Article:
Friday, August 10, 2012

Optimal combination of personality and intelligence

Personality and intelligence are both related to job performance, but how should they be weighted for optimal results? The most straightforward approach is a linear combination, and indeed there is little evidence for other types of models. Once this is decided the final question is what weights should be given to the two types of information, in order to maximize predictive efficiency. It is well-known that they tend to be uncorrelated, hence the crucial question is how valid they are in relation to job performance criteria. Intelligence, or GMA (the g factor) correlates around 0.6 with job performance (Schmidt & Hunter, 1998). "Personality" is a less stringent term, and could mean many things. However, I shall take personality as referring to an optimal index of subscales, and such indices have been found to correlate around 0.55 with job performance (de Colli, 2011; Sjöberg, 2010; Sjöberg, Bergman, Lornudd, & Sandahl, 2011), after correction for measurement errors in criteria and range restriction in the independent variable (Schmidt, Shaffer, & Oh, 2008). Hence, intelligence and personality, in this sense, are equally efficient as predictors and an evidence-based strategy is to treat them that way, with equal weights.

It should be noted that the usual Big Five dimensions are much weaker predictors of job performance, as shown in a number of meta-analyses (Barrick, Mount, & Judge, 2001). To get an efficient personality predictor it is necessary to form an index based on focused and narrow scales (Bergner, Neubauer, & Kreuzthaler, 2010; Christiansen & Robie, 2011; Sjöberg, 2010/2012). Big Five personality tests are not sufficient for optimal prediction of job performance.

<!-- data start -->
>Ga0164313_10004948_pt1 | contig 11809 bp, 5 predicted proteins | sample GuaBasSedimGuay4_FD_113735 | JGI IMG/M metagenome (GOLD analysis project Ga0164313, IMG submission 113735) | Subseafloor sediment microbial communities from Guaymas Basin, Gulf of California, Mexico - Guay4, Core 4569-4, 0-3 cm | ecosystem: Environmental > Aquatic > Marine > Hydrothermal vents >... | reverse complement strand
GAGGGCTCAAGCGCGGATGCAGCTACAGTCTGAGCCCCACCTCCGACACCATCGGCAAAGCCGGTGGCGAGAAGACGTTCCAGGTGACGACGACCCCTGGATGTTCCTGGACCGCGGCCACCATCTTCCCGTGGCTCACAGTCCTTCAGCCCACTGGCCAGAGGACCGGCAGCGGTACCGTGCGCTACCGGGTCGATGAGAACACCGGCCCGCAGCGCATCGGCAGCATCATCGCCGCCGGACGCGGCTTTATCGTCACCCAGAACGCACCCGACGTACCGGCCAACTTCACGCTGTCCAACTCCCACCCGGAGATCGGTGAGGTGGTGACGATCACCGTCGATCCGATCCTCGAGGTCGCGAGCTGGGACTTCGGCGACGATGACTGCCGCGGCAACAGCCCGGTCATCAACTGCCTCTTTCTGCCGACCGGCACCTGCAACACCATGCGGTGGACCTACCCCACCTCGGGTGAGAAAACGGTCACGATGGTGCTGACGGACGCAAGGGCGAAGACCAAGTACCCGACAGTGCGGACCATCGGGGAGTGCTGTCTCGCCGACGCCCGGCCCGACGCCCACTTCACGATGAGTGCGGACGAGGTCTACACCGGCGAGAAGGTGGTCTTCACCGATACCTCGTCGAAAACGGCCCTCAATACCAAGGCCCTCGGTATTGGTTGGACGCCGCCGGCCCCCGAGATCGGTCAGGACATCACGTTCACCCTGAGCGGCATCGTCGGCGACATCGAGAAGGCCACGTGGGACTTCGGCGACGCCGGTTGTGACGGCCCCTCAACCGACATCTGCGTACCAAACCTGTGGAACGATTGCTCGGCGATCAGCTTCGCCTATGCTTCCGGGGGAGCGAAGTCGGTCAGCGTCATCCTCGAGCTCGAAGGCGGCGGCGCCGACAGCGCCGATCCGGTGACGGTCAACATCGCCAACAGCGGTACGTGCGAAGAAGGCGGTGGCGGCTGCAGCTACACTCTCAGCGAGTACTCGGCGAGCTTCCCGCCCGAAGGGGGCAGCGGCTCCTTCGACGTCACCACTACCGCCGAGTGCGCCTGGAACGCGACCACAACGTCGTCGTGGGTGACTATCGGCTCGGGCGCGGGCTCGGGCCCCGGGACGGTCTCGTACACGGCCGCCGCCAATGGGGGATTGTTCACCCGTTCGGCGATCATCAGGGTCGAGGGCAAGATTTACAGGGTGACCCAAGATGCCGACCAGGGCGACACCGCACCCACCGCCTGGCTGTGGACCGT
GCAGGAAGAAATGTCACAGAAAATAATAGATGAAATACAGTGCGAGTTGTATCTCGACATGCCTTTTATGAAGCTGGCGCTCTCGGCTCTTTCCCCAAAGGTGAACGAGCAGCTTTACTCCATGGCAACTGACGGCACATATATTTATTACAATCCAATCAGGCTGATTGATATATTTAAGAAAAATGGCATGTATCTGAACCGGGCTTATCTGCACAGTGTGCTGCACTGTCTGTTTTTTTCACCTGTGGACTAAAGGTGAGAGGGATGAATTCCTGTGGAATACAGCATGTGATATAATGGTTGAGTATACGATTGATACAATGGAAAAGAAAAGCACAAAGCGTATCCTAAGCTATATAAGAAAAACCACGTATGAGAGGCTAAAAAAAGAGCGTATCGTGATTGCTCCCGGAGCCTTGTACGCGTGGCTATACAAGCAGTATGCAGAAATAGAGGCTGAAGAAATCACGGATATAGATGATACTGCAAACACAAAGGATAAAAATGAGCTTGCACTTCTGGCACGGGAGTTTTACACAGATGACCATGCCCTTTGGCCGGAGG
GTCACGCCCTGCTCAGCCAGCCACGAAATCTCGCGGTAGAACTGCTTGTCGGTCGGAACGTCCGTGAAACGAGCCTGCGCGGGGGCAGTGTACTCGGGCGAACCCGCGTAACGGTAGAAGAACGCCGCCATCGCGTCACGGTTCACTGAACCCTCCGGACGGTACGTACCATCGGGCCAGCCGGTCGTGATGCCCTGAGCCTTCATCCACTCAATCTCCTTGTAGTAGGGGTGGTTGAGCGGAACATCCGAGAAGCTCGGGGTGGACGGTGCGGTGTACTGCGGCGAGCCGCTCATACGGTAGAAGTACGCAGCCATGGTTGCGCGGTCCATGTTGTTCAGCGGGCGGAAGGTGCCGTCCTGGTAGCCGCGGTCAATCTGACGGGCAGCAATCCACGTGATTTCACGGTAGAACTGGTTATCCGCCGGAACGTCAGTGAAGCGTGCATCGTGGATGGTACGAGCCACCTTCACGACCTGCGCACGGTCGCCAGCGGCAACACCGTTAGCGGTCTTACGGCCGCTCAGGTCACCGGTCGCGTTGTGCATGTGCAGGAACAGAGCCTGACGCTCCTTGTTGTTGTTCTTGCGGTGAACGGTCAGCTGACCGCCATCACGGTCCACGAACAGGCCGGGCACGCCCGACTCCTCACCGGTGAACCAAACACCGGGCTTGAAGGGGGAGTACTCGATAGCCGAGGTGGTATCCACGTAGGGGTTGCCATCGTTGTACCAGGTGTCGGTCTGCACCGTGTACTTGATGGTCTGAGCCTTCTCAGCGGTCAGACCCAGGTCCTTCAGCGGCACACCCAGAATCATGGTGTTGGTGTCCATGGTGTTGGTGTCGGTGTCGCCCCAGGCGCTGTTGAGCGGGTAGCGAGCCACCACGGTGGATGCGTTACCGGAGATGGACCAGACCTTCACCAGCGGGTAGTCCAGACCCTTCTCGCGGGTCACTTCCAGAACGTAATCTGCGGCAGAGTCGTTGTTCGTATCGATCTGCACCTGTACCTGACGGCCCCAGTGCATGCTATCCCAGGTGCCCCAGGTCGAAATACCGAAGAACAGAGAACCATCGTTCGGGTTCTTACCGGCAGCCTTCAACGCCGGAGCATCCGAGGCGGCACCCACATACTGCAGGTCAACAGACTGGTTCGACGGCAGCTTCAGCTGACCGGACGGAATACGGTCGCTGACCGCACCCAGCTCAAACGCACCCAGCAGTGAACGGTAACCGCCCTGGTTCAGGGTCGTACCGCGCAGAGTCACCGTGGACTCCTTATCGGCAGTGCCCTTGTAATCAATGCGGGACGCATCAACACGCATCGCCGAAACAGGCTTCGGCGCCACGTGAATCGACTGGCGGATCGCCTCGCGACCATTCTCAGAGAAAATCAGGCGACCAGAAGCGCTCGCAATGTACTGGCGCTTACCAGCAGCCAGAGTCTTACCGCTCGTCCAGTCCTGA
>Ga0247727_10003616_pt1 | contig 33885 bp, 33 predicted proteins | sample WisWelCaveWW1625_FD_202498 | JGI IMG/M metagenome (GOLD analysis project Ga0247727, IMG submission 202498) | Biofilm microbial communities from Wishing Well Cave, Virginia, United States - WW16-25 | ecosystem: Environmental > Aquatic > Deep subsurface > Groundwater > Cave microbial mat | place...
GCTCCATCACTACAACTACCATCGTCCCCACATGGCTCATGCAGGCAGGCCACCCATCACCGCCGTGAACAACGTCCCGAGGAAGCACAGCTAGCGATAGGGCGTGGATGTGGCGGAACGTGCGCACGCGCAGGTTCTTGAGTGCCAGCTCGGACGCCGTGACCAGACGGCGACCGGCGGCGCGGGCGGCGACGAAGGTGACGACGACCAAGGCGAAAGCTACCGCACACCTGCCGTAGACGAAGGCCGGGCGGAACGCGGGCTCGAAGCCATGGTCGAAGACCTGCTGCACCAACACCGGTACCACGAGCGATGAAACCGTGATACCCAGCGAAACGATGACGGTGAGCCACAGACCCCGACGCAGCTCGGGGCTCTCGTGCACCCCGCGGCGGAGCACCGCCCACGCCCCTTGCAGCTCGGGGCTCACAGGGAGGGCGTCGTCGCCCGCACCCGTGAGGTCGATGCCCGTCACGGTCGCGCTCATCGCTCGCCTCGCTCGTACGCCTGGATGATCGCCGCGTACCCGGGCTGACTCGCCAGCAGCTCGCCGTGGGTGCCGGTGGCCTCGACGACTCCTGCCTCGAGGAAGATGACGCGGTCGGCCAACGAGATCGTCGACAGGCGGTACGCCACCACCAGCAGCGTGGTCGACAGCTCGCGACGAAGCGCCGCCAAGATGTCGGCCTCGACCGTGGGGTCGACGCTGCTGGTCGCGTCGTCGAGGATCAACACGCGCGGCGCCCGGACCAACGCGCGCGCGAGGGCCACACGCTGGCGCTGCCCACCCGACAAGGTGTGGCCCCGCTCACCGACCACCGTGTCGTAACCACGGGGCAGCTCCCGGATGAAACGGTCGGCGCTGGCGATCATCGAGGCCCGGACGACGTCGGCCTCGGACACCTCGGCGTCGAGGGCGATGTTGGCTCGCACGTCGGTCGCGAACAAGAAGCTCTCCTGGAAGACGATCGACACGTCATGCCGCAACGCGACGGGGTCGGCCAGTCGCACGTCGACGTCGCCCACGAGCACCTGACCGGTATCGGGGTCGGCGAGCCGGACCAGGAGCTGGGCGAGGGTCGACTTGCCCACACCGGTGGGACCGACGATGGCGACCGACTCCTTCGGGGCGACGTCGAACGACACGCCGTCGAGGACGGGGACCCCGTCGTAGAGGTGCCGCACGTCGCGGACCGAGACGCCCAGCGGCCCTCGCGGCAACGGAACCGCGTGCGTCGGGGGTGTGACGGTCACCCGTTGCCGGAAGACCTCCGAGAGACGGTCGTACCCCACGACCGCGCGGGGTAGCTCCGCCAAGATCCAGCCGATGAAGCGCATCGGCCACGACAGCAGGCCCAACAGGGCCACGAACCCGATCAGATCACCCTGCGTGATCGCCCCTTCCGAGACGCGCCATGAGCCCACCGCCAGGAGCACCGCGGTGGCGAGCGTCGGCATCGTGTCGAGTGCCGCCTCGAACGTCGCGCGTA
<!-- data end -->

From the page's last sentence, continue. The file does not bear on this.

Barrick, M. R., Mount, M. K., & Judge, T. A. (2001). Personality and performance at the beginning of the new millennium: What do we know and where do we go next? International Journal of Selection and Assessment, 9, 9-30.
Bergner, S., Neubauer, A. C., & Kreuzthaler, A. (2010). Broad and narrow personality traits for predicting managerial success. [doi:10.1080/13594320902819728]. European Journal of Work and Organizational Psychology, 19, 177-199.
Christiansen, N. D., & Robie, C. (2011). Further consideration of the use of narrow trait scales. [doi:10.1037/a0023069]. Canadian Journal of Behavioural Science/Revue canadienne des sciences du comportement, 43, 183-194.
de Colli, D. (2011). Ett nytt svenskt arbetspsykologiskt test och arbetsprestation inom polisen – samtidig validitet: Mälardalens högskola, Akademin för hållbar samhälls- och teknikutveckling.
Schmidt, F. L., & Hunter, J. E. (1998). The validity and utility of selection methods in personnel psychology: Practical and theoretical implications of 85 years of research findings. Psychological Bulletin, 124, 262-274.
Schmidt, F. L., Shaffer, J. A., & Oh, I.-S. (2008). Increased accuracy for range restriction corrections: Implications for the role of personality and general mental ability in job and training performance. Personnel Psychology, 61, 827-868.
Sjöberg, L. (2010). Upp-testet och kundservice: Kriteriestudie. Forskningsrapport 2010:6. Stockholm: Psykologisk Metod AB.
Sjöberg, L. (2010/2012). A third generation personality test (SSE/EFI Working Paper Series in Business Administration No. 2010:3). Stockholm: Stockholm School of Economics.
Sjöberg, L., Bergman, D., Lornudd, C., & Sandahl, C. (2011). Sambandet mellan ett personlighetstest och 360-graders bedömningar av chefer i hälso- och sjukvården. Stockholm: Karolinska Institutet, Institutionen för lärande, informatik, management och etik (LIME).

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